- the action of forging or producing a copy of a document, signature, banknote, or work of art.
Throughout my career as an artist and art teacher, I have always been better at copying art. So great at it, in fact, that my family and I joked that I should become a forger (you make great money) and I was always keen on being a spy of sorts.
Yesterday, I sat down in my studio, to paint. Trying to grasp the depths of my own soul in an artwork. What I painted was utter shit. A mandala-like flower, a woman with her hands in prayer. Lame. I teach yoga, it’s my job currently, and I it was embarrassing. I let her sit. Every time I went into that room, I was frustrated. She was ugly. Yes, the meaning was glaring, but it was not me. I have painted like this for years. Stifled reproductions of crap. Mostly, my art looked a lot like the PreK-5th grade students, sometimes, I was even ashamed by my super-talented students.
Today, as I sat on the floor in my studio, a shift happened and finally I painted my soul, my heart, and out of my SELF. I found me in the painting. It was one of the most revealing times that I have had-where my art and my soul aligned.
I have always been good at copying those around me. In middle school, moving from California to Tennessee, I had to fit in or not have friends. So I tried. Even then, I knew I was selling out. I got married to a guy that EVERYONE said was perfect for me, but I knew better. I never had liked him before, but I figured I was such a sinner that THEY must know better than me. On the honeymoon, I wanted to jump ship. It was a cruise, so I should have. Divorce happened a year and a half later.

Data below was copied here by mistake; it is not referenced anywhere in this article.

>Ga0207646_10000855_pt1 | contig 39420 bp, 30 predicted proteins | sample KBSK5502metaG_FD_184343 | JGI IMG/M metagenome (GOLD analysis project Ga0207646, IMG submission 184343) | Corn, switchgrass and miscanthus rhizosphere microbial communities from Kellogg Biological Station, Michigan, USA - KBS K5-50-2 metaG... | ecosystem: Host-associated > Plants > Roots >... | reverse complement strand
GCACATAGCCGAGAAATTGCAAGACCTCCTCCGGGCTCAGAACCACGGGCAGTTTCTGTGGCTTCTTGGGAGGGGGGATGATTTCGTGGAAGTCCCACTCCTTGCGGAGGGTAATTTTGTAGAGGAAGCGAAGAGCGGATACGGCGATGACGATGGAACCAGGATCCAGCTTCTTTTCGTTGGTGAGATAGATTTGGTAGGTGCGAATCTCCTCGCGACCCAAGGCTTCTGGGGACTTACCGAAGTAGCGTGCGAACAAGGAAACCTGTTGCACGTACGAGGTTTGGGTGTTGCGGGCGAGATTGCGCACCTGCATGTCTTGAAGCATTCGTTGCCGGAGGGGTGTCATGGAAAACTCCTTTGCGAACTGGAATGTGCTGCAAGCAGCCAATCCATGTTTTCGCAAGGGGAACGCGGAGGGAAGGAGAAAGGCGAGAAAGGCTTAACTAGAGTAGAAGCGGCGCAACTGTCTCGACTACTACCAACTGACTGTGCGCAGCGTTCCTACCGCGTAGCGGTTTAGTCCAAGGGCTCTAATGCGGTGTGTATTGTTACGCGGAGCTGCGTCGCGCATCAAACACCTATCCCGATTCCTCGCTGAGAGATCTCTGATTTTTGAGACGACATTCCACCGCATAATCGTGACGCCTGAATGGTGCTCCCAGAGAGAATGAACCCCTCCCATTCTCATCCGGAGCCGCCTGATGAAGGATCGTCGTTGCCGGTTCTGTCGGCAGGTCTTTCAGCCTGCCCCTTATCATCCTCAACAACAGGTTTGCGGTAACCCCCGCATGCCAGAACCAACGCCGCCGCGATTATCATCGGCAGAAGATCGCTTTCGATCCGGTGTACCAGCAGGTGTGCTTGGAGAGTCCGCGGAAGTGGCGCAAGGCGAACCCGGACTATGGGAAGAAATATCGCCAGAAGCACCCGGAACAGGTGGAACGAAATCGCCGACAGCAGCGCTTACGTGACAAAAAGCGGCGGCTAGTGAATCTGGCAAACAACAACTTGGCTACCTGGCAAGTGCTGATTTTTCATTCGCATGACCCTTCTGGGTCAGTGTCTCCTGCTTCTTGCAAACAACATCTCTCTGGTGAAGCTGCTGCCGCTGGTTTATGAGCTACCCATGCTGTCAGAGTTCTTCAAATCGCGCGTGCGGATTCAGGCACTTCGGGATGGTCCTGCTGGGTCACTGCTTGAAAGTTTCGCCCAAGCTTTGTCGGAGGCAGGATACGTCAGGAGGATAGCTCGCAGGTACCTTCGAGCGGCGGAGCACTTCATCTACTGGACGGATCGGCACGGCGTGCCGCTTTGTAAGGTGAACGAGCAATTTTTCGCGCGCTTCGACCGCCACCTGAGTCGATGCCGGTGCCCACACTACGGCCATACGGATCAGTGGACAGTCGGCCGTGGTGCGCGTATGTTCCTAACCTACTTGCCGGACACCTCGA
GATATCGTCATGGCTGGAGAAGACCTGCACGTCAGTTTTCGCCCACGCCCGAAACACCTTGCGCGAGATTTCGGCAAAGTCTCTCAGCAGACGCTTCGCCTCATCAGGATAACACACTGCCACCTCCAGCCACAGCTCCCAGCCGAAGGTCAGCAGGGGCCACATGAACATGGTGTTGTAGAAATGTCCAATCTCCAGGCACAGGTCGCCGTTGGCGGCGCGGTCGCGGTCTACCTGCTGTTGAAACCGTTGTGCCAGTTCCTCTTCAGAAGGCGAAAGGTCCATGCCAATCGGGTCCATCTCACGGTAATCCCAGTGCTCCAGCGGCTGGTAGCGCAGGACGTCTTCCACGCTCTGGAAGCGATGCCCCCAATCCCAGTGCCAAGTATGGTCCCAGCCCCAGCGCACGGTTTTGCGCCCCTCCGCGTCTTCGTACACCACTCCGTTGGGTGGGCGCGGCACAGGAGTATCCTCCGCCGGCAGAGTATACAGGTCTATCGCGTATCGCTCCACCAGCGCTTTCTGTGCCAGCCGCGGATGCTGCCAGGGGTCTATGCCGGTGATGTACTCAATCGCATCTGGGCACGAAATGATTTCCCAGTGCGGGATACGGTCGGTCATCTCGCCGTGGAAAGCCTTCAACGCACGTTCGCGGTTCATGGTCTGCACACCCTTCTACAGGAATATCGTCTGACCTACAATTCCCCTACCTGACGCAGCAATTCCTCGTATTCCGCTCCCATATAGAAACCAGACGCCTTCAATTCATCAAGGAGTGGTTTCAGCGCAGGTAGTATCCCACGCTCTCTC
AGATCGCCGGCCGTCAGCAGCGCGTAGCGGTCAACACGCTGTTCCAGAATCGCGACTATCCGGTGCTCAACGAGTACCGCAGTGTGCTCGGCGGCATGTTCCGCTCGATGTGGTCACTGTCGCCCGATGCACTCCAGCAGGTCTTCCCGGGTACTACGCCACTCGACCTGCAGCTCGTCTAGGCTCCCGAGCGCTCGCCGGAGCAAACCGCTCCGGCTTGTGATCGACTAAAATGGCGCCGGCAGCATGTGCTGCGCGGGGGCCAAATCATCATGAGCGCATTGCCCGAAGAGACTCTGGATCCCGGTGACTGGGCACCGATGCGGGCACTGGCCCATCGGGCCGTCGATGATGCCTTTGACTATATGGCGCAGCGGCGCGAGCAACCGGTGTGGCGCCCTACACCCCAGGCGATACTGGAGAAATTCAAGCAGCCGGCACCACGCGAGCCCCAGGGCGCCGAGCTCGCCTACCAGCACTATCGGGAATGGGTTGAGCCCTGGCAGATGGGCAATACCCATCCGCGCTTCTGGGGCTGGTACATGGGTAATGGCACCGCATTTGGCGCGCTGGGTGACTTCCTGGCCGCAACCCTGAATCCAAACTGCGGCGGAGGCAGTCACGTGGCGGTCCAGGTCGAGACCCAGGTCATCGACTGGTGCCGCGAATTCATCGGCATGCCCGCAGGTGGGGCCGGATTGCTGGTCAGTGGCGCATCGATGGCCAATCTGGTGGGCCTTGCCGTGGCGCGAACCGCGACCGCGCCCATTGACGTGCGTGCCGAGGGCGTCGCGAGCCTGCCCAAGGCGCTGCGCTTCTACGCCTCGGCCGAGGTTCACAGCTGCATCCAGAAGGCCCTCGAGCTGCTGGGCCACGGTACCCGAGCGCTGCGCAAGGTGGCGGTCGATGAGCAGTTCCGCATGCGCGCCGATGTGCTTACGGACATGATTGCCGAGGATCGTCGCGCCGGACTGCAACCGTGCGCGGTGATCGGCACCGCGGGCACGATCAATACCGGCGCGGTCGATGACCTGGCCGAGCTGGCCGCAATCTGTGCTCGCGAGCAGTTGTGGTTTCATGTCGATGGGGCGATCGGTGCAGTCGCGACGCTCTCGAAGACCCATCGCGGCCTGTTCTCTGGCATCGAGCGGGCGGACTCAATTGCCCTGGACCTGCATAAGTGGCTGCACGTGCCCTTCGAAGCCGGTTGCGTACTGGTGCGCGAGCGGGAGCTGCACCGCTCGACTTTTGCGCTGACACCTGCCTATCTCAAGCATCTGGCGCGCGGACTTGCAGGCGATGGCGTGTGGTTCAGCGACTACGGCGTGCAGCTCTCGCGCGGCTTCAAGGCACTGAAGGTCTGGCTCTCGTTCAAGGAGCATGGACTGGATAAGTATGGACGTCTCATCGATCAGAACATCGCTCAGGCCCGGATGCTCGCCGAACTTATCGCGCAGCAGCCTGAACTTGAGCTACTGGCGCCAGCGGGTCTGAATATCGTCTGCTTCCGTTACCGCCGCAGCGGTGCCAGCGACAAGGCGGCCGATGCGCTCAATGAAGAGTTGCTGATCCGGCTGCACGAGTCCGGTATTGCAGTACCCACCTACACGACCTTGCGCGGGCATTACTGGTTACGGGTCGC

Moving to Knoxville, I knew only my brother, so I attended church with him. Right into the singles class they placed me after my divorce. I looked around the room in awe at the people around me: bitter, angry, accusatory, telling me what to listen to, read and the hobbies to have. I tried to do that. It did not work. I left. In my job as an educator in Knoxville, many teachers were cute, embroidered handbag types, I bought one of those bags. I never use it. I left.
Forgery is alive and manifest around you. It was deep in my soul. It takes so much authenticity to hold onto the part of us that is true, real and alive. You must be brave, look at your life, all its bumps, scars, and successes and hold them close to you. Then, let go and leave many parts of you to die. This death initiates the newfound life inside, a rebirth to the true self.
There have been pockets of my identity that have come to surface over the years. A wild tribal dance here or there, a trip to a foreign country alone where I made friends on every flight and every where I went, a ‘date’ night just with myself or finally landing a tricky yoga posture. I saw glimpses of the true me hidden under the forgery that I had made.
I have been reading “Women Who Run With The Wolves,” and accredit the unearthing of this forgery to this book. I also attended a workshop this week called, “Lady Bosses” here in Knoxville, where creative souls talked about being authentic and taking care of themselves in an often predominately male dominated field. I also have been taking Buti yoga classes, prepping for my training in July. I think the combination of the study of all of these things has released the true soul inside of me.
I am grateful. The art I created today does not suck. It does not also look like a forgery.
Can you be your authentic self, too? Are you already? What blocks you?